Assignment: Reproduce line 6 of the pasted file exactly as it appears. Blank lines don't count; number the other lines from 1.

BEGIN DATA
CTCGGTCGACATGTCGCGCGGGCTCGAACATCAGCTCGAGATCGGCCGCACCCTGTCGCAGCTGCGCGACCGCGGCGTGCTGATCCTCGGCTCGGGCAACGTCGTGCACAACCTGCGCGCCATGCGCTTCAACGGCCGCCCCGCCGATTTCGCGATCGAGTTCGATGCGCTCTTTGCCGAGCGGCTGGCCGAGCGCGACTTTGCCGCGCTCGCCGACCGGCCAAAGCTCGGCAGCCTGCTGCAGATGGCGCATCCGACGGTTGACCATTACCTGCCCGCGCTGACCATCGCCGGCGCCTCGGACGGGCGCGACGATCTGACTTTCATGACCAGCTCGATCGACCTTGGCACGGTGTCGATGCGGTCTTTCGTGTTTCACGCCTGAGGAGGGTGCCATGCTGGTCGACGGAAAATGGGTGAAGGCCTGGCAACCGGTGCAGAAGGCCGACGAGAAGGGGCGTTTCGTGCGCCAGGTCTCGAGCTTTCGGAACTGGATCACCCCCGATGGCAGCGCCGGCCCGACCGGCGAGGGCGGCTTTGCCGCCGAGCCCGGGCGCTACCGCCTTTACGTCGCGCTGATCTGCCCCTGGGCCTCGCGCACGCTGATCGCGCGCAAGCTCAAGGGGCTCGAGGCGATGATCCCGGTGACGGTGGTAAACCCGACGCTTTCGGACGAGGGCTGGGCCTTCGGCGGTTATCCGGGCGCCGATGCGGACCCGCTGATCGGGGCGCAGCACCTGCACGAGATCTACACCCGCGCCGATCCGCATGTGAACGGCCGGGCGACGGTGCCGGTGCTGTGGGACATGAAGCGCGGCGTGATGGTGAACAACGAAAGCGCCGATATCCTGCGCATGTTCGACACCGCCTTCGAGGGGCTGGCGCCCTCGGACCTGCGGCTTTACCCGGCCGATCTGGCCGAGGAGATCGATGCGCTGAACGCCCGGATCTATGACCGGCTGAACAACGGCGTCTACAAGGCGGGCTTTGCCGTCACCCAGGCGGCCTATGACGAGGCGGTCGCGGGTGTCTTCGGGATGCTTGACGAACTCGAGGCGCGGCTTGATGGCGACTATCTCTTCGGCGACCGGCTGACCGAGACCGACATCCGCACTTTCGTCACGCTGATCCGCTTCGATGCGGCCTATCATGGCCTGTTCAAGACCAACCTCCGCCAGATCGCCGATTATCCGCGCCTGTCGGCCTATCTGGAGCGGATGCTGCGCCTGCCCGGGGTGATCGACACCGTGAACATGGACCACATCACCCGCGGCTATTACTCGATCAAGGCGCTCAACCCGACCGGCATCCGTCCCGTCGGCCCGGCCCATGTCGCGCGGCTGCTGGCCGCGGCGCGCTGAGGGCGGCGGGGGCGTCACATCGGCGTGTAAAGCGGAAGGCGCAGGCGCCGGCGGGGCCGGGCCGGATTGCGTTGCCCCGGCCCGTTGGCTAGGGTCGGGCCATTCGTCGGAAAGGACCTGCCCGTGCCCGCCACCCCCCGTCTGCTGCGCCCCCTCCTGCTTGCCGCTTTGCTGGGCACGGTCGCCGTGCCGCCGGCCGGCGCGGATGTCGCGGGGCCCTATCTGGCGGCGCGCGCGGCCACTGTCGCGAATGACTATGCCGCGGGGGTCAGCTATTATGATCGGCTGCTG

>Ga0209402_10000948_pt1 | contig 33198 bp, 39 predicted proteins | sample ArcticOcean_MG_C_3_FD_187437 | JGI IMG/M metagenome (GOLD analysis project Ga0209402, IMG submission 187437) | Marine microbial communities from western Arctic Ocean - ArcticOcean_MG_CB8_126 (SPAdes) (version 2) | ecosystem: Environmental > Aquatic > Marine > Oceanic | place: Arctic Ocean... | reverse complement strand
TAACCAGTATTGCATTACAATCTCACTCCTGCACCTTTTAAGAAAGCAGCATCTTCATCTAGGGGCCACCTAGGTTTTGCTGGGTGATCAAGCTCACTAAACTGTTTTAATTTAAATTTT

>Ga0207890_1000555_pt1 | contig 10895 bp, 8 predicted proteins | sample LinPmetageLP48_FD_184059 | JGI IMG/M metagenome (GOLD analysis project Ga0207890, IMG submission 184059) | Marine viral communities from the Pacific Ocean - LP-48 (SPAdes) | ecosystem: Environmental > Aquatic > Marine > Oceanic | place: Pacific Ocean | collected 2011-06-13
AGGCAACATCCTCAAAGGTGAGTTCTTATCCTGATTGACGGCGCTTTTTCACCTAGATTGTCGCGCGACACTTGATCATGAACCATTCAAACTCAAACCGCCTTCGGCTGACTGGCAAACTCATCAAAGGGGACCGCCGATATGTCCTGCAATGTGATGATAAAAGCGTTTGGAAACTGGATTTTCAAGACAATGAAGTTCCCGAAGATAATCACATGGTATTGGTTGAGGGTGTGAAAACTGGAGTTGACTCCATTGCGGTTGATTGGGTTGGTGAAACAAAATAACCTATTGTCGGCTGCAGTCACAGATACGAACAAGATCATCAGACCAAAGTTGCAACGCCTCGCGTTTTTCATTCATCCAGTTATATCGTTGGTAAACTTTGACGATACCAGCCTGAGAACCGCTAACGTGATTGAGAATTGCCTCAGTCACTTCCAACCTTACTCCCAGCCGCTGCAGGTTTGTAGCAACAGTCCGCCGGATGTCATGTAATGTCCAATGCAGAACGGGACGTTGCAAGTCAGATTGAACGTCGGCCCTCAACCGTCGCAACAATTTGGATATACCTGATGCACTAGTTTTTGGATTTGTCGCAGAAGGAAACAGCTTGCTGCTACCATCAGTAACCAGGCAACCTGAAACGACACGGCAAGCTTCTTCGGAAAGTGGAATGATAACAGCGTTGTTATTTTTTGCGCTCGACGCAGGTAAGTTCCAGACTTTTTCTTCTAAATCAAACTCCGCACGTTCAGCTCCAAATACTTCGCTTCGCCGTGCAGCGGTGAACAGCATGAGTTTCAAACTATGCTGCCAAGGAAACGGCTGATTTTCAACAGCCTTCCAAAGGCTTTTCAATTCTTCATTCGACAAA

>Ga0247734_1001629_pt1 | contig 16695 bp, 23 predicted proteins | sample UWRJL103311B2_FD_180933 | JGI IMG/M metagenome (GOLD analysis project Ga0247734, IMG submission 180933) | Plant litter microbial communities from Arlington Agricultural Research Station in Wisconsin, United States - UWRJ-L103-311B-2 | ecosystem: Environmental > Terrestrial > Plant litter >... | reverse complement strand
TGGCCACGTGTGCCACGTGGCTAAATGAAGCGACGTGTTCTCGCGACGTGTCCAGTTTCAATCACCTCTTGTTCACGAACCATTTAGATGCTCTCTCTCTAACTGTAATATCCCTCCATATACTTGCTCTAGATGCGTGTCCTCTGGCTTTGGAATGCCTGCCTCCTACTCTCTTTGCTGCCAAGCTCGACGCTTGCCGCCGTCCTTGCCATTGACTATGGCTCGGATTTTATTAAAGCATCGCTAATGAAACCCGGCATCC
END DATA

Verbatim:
>Ga0247734_1001629_pt1 | contig 16695 bp, 23 predicted proteins | sample UWRJL103311B2_FD_180933 | JGI IMG/M metagenome (GOLD analysis project Ga0247734, IMG submission 180933) | Plant litter microbial communities from Arlington Agricultural Research Station in Wisconsin, United States - UWRJ-L103-311B-2 | ecosystem: Environmental > Terrestrial > Plant litter >... | reverse complement strand